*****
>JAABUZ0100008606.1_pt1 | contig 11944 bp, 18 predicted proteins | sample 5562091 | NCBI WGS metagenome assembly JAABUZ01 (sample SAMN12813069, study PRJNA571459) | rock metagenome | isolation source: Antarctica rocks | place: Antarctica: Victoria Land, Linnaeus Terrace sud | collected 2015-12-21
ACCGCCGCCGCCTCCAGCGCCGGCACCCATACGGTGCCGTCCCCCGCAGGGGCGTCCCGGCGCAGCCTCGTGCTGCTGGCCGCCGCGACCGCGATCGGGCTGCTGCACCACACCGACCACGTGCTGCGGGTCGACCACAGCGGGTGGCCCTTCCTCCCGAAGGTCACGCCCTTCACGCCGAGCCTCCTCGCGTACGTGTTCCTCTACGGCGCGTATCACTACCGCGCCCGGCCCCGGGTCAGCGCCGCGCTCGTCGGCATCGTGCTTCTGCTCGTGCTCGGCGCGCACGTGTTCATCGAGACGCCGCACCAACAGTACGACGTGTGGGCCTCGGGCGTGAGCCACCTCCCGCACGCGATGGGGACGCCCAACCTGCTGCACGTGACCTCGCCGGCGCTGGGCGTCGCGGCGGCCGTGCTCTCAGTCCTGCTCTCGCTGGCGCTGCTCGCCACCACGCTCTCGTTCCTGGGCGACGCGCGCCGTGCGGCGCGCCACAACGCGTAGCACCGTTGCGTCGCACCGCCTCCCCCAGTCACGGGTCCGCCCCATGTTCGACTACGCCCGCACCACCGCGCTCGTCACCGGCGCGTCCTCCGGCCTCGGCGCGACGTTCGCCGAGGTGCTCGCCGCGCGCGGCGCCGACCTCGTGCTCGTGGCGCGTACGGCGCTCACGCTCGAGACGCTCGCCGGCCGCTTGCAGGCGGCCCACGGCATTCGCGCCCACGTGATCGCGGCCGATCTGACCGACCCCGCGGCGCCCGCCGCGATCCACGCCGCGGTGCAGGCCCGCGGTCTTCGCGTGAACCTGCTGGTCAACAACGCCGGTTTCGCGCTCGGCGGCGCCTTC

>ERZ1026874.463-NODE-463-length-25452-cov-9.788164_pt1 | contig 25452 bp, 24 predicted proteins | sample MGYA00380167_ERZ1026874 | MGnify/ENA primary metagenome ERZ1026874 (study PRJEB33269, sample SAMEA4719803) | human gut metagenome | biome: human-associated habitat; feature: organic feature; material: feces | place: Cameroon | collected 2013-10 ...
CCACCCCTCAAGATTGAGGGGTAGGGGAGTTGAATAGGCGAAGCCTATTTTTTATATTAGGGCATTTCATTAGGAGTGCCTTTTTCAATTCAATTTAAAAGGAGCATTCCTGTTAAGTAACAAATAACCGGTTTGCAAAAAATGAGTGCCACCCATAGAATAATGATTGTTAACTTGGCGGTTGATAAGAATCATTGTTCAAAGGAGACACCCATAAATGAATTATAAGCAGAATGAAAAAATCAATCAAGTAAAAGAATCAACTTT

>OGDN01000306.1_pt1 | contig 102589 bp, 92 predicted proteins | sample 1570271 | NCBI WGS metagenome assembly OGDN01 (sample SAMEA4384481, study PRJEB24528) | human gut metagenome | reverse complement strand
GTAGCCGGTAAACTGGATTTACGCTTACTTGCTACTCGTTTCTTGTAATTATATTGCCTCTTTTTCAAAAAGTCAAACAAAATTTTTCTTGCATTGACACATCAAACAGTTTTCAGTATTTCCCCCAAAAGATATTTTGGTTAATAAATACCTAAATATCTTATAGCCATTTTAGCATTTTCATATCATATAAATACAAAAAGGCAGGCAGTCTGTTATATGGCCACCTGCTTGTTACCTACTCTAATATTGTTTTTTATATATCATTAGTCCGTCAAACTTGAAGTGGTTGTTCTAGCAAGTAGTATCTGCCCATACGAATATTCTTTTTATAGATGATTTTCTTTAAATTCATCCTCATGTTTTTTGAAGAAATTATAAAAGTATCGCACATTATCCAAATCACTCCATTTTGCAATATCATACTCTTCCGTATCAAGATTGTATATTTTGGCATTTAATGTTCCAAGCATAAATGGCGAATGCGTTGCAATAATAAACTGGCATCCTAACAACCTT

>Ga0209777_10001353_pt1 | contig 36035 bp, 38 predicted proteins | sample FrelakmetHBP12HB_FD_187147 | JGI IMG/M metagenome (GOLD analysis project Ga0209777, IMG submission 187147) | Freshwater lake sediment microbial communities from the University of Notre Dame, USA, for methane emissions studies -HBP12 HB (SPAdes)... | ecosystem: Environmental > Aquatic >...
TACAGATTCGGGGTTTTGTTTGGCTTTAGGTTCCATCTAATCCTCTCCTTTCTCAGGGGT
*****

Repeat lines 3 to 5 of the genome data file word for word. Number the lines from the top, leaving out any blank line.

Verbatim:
>ERZ1026874.463-NODE-463-length-25452-cov-9.788164_pt1 | contig 25452 bp, 24 predicted proteins | sample MGYA00380167_ERZ1026874 | MGnify/ENA primary metagenome ERZ1026874 (study PRJEB33269, sample SAMEA4719803) | human gut metagenome | biome: human-associated habitat; feature: organic feature; material: feces | place: Cameroon | collected 2013-10 ...
CCACCCCTCAAGATTGAGGGGTAGGGGAGTTGAATAGGCGAAGCCTATTTTTTATATTAGGGCATTTCATTAGGAGTGCCTTTTTCAATTCAATTTAAAAGGAGCATTCCTGTTAAGTAACAAATAACCGGTTTGCAAAAAATGAGTGCCACCCATAGAATAATGATTGTTAACTTGGCGGTTGATAAGAATCATTGTTCAAAGGAGACACCCATAAATGAATTATAAGCAGAATGAAAAAATCAATCAAGTAAAAGAATCAACTTT

>OGDN01000306.1_pt1 | contig 102589 bp, 92 predicted proteins | sample 1570271 | NCBI WGS metagenome assembly OGDN01 (sample SAMEA4384481, study PRJEB24528) | human gut metagenome | reverse complement strand